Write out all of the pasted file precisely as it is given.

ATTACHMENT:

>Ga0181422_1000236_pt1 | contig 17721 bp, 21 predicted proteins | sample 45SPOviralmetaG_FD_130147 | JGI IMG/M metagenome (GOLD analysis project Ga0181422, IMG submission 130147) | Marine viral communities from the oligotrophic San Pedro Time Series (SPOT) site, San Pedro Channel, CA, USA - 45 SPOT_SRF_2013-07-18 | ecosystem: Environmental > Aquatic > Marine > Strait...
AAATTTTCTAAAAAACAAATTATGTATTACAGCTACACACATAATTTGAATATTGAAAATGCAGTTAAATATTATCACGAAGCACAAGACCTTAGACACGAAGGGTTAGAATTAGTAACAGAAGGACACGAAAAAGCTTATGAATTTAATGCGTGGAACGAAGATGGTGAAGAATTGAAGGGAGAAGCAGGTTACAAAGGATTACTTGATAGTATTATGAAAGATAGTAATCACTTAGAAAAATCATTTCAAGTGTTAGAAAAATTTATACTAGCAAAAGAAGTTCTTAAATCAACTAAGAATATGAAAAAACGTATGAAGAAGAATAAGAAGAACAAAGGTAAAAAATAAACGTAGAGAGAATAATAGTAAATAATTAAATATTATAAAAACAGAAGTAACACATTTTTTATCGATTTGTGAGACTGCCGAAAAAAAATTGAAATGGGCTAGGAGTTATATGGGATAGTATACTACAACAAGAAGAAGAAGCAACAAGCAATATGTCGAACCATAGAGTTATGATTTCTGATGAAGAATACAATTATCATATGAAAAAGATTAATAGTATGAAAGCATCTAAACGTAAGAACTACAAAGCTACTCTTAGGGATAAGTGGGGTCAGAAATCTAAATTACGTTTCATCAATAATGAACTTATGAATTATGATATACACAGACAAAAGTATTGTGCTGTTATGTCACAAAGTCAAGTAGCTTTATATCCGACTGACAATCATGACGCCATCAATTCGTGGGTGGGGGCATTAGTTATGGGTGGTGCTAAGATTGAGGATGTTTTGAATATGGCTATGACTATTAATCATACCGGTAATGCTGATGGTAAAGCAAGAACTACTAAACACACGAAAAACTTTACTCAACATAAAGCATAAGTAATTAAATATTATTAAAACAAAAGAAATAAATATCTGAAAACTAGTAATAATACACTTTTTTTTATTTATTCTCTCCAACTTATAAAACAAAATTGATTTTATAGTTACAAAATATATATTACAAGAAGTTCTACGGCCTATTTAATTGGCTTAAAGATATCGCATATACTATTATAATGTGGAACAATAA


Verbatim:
>Ga0181422_1000236_pt1 | contig 17721 bp, 21 predicted proteins | sample 45SPOviralmetaG_FD_130147 | JGI IMG/M metagenome (GOLD analysis project Ga0181422, IMG submission 130147) | Marine viral communities from the oligotrophic San Pedro Time Series (SPOT) site, San Pedro Channel, CA, USA - 45 SPOT_SRF_2013-07-18 | ecosystem: Environmental > Aquatic > Marine > Strait...
AAATTTTCTAAAAAACAAATTATGTATTACAGCTACACACATAATTTGAATATTGAAAATGCAGTTAAATATTATCACGAAGCACAAGACCTTAGACACGAAGGGTTAGAATTAGTAACAGAAGGACACGAAAAAGCTTATGAATTTAATGCGTGGAACGAAGATGGTGAAGAATTGAAGGGAGAAGCAGGTTACAAAGGATTACTTGATAGTATTATGAAAGATAGTAATCACTTAGAAAAATCATTTCAAGTGTTAGAAAAATTTATACTAGCAAAAGAAGTTCTTAAATCAACTAAGAATATGAAAAAACGTATGAAGAAGAATAAGAAGAACAAAGGTAAAAAATAAACGTAGAGAGAATAATAGTAAATAATTAAATATTATAAAAACAGAAGTAACACATTTTTTATCGATTTGTGAGACTGCCGAAAAAAAATTGAAATGGGCTAGGAGTTATATGGGATAGTATACTACAACAAGAAGAAGAAGCAACAAGCAATATGTCGAACCATAGAGTTATGATTTCTGATGAAGAATACAATTATCATATGAAAAAGATTAATAGTATGAAAGCATCTAAACGTAAGAACTACAAAGCTACTCTTAGGGATAAGTGGGGTCAGAAATCTAAATTACGTTTCATCAATAATGAACTTATGAATTATGATATACACAGACAAAAGTATTGTGCTGTTATGTCACAAAGTCAAGTAGCTTTATATCCGACTGACAATCATGACGCCATCAATTCGTGGGTGGGGGCATTAGTTATGGGTGGTGCTAAGATTGAGGATGTTTTGAATATGGCTATGACTATTAATCATACCGGTAATGCTGATGGTAAAGCAAGAACTACTAAACACACGAAAAACTTTACTCAACATAAAGCATAAGTAATTAAATATTATTAAAACAAAAGAAATAAATATCTGAAAACTAGTAATAATACACTTTTTTTTATTTATTCTCTCCAACTTATAAAACAAAATTGATTTTATAGTTACAAAATATATATTACAAGAAGTTCTACGGCCTATTTAATTGGCTTAAAGATATCGCATATACTATTATAATGTGGAACAATAA